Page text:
The Oregonian Friday, Dec. 18, 1998
Fossils in arctic hint at much hotter past
The Associated Press
northernmost Canada must have been mild to
have supported the cold‑blooded champosaur 90 million years ago
WASHINGTON ‑The frigid Arctic regions were as balmy as present‑day Florida
90 million years ago, according to researchers who found fossils of a
crocodile‑like animal in northern Canada.
place 600 miles from the North Pole, researchers from the university of
Rochester found fossilized remains of the champosaur, a toothy, 8‑foot‑long
found a whole assemblage of fossils, from both young and adults," said
geophysicist John H. Tarduno, the lead author of a study appearing in
today's edition of the journal Science. "There were also turtles and
champosaur and the turtles are cold‑blooded animals that could have survived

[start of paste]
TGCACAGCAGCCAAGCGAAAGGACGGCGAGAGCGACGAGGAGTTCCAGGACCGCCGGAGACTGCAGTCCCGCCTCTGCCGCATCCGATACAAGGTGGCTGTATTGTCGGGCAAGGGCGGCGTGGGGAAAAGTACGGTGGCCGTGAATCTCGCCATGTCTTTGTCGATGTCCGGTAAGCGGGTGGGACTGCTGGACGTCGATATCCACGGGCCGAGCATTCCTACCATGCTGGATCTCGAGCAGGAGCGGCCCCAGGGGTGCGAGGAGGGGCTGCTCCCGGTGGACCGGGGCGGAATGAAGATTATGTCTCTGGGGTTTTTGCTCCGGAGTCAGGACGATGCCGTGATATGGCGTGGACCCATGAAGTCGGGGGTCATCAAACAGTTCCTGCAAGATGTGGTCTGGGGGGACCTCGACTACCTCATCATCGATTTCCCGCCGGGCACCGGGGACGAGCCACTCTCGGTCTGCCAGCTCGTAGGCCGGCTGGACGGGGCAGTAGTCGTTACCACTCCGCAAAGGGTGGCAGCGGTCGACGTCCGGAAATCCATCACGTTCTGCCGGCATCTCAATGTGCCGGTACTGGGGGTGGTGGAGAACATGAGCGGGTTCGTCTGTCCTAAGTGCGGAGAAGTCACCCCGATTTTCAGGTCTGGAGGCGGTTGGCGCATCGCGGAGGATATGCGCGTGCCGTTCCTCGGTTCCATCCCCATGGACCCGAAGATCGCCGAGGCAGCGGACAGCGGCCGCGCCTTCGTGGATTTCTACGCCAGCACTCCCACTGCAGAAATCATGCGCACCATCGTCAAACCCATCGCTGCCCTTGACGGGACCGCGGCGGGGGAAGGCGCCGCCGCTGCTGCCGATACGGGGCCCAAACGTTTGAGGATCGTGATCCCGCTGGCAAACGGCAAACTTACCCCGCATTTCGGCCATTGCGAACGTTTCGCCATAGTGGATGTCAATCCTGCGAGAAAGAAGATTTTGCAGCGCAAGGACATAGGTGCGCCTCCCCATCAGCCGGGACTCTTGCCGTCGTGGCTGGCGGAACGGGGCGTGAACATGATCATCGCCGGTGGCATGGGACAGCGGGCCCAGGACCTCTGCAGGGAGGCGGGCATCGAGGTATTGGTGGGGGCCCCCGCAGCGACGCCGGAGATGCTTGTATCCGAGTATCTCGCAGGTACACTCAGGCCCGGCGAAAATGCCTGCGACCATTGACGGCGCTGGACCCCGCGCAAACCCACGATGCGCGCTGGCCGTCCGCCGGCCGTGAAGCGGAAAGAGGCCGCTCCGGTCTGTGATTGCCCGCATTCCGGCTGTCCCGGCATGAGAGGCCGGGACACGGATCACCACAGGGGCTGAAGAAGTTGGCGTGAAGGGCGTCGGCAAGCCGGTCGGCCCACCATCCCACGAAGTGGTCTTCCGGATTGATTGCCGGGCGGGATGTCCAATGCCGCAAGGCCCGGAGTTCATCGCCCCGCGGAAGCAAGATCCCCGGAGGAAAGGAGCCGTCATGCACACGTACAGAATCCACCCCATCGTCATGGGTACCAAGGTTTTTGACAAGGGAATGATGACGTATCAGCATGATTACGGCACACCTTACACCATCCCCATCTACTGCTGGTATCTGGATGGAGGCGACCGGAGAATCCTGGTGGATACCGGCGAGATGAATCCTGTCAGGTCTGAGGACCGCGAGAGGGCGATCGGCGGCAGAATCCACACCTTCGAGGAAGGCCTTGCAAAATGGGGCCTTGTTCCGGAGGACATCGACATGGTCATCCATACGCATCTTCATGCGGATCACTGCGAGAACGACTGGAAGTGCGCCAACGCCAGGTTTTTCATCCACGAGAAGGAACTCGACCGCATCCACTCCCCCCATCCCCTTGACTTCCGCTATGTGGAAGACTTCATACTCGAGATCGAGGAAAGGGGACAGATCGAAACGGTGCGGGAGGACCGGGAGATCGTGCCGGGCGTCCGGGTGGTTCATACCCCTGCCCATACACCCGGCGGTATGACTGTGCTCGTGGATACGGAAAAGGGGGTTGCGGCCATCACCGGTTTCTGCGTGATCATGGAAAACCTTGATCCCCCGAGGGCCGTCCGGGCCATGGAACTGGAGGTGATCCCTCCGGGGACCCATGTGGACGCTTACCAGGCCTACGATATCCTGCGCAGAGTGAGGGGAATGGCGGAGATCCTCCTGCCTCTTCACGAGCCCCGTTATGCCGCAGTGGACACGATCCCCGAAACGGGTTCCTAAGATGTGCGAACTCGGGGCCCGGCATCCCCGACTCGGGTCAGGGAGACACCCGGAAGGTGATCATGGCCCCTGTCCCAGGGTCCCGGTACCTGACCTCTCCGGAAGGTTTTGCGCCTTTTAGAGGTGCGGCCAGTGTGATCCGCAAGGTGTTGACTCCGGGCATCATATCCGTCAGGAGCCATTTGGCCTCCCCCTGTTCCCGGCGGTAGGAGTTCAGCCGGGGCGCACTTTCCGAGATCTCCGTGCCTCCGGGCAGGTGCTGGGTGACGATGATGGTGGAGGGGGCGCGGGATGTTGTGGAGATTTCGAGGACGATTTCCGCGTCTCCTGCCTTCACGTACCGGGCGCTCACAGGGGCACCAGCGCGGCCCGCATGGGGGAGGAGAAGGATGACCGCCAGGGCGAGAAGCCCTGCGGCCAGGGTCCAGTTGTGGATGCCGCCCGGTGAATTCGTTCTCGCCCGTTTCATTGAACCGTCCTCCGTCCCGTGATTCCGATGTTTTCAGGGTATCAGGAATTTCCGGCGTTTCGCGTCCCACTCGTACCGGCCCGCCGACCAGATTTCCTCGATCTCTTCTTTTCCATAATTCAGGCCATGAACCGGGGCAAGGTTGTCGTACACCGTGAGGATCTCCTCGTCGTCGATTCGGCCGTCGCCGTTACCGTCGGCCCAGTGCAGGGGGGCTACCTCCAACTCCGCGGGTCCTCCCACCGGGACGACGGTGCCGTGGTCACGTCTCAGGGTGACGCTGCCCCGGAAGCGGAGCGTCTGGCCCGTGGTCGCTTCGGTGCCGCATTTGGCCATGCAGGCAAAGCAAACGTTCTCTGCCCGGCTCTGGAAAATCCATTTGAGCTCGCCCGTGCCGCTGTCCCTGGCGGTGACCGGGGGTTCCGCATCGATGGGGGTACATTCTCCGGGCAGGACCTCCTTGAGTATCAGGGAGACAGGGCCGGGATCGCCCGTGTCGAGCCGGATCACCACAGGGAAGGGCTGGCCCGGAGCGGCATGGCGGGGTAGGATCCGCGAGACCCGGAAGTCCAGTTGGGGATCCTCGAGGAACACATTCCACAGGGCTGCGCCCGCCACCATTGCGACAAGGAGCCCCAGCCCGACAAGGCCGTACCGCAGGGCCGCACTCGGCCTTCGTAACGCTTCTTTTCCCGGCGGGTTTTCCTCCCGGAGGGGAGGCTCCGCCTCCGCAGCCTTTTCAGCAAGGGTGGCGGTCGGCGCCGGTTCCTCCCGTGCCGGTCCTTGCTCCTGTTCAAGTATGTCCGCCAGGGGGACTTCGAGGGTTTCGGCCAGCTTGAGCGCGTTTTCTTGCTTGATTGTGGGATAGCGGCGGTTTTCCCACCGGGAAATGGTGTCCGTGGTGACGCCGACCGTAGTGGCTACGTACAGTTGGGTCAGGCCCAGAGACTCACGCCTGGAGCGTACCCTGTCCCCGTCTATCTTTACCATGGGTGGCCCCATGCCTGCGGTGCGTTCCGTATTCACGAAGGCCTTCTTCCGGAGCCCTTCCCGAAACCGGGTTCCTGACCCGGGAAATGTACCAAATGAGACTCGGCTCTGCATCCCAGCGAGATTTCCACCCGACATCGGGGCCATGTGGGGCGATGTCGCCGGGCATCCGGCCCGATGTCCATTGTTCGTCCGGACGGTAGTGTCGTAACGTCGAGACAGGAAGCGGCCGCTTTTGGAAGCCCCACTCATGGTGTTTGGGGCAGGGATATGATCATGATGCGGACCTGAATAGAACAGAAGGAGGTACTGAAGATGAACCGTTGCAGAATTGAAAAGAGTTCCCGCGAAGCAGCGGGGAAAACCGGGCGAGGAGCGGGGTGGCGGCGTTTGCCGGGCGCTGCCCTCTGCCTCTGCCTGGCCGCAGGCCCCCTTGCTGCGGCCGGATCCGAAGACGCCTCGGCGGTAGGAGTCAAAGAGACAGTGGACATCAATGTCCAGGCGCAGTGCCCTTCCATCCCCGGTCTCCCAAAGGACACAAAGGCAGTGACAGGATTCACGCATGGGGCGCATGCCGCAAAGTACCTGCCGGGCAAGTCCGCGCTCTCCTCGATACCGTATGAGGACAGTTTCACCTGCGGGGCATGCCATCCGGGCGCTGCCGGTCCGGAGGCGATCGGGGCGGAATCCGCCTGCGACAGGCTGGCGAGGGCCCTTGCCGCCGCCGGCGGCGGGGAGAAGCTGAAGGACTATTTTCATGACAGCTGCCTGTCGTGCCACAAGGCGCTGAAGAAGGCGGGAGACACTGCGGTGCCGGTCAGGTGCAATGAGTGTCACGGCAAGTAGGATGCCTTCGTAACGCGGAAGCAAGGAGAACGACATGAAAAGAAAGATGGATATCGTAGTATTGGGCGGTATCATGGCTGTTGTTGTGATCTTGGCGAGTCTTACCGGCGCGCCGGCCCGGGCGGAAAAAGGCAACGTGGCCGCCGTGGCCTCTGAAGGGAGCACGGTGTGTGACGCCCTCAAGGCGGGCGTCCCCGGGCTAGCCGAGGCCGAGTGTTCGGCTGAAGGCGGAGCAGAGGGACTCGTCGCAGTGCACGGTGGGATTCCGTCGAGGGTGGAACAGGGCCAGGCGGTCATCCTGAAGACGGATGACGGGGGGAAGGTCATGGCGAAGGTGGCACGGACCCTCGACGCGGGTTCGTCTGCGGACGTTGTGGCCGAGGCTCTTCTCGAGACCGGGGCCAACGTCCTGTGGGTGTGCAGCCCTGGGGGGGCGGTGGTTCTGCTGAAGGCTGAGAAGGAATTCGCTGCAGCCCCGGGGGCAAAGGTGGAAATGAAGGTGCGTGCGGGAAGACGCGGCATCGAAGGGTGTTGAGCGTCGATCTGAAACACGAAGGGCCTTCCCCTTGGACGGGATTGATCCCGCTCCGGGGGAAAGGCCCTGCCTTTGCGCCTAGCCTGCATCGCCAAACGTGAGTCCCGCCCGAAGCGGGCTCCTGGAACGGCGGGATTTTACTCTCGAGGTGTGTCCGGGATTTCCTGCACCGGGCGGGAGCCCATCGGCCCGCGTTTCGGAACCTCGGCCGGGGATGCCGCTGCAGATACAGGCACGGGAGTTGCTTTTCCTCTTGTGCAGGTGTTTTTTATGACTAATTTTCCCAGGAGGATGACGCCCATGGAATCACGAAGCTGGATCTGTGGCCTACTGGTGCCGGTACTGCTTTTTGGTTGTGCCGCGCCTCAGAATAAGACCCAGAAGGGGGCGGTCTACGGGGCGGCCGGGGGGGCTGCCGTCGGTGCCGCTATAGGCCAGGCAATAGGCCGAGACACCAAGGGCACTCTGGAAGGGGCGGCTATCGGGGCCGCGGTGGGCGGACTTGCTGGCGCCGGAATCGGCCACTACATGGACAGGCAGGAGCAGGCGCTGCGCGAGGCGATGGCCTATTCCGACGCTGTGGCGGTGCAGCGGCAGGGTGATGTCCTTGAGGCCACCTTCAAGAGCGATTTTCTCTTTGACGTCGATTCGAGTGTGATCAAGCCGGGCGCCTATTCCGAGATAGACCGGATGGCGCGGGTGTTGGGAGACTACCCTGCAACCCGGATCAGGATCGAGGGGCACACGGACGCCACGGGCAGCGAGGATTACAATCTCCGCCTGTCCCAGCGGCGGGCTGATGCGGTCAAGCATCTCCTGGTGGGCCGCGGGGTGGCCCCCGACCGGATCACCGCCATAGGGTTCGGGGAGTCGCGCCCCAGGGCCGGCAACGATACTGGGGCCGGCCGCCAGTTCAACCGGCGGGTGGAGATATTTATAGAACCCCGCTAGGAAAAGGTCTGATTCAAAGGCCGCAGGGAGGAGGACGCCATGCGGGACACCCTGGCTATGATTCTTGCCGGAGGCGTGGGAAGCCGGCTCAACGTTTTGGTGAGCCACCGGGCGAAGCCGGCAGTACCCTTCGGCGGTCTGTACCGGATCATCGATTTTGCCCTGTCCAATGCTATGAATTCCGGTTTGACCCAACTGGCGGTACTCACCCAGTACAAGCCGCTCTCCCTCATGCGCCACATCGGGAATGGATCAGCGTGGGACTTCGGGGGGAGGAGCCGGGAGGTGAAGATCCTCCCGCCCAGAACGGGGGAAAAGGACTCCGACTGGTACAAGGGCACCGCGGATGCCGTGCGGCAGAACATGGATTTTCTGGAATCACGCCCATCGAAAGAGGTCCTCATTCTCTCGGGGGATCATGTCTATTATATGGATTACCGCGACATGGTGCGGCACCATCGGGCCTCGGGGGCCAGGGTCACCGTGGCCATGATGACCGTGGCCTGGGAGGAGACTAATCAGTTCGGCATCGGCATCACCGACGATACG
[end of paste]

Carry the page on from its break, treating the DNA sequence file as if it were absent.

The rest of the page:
in the current climate of the Canadian Arctic, where the fossils were
found, Tarduno said.
fossils tell us that there had to have been a substantial growing season
there then and that the climate was very unlike the arctic now," he said.
Temperatures at the fossil site now routinely drop to minus‑60 degrees
Fahrenheit in the winter. But when the champosaur lived there
86 million to 92 million years ago, temperatures rarely fell to freezing,
and summertime readings of 80 degrees were common.
think it was typical of what Florida is now," Tarduno said.
had found a champosaur so close to the arctic before, said David B.
Weishampel, a Johns Hopkins University dinosaur expert.
new find suggests that the poles were a lot warmer and more stable then than
they are now," Weishampel said.
closest previous find of champosaur fossils was about 1,000 miles south
of the Canadian location, Tarduno said.
champosaur closely resembled the modem‑day crocodile. It had a long snout,
powerful jaws filled with teeth and a long tail.
Weishampel said the champosaur was probably cold‑blooded, which means it had
little tolerance for cold weather. It also was too small to have migrated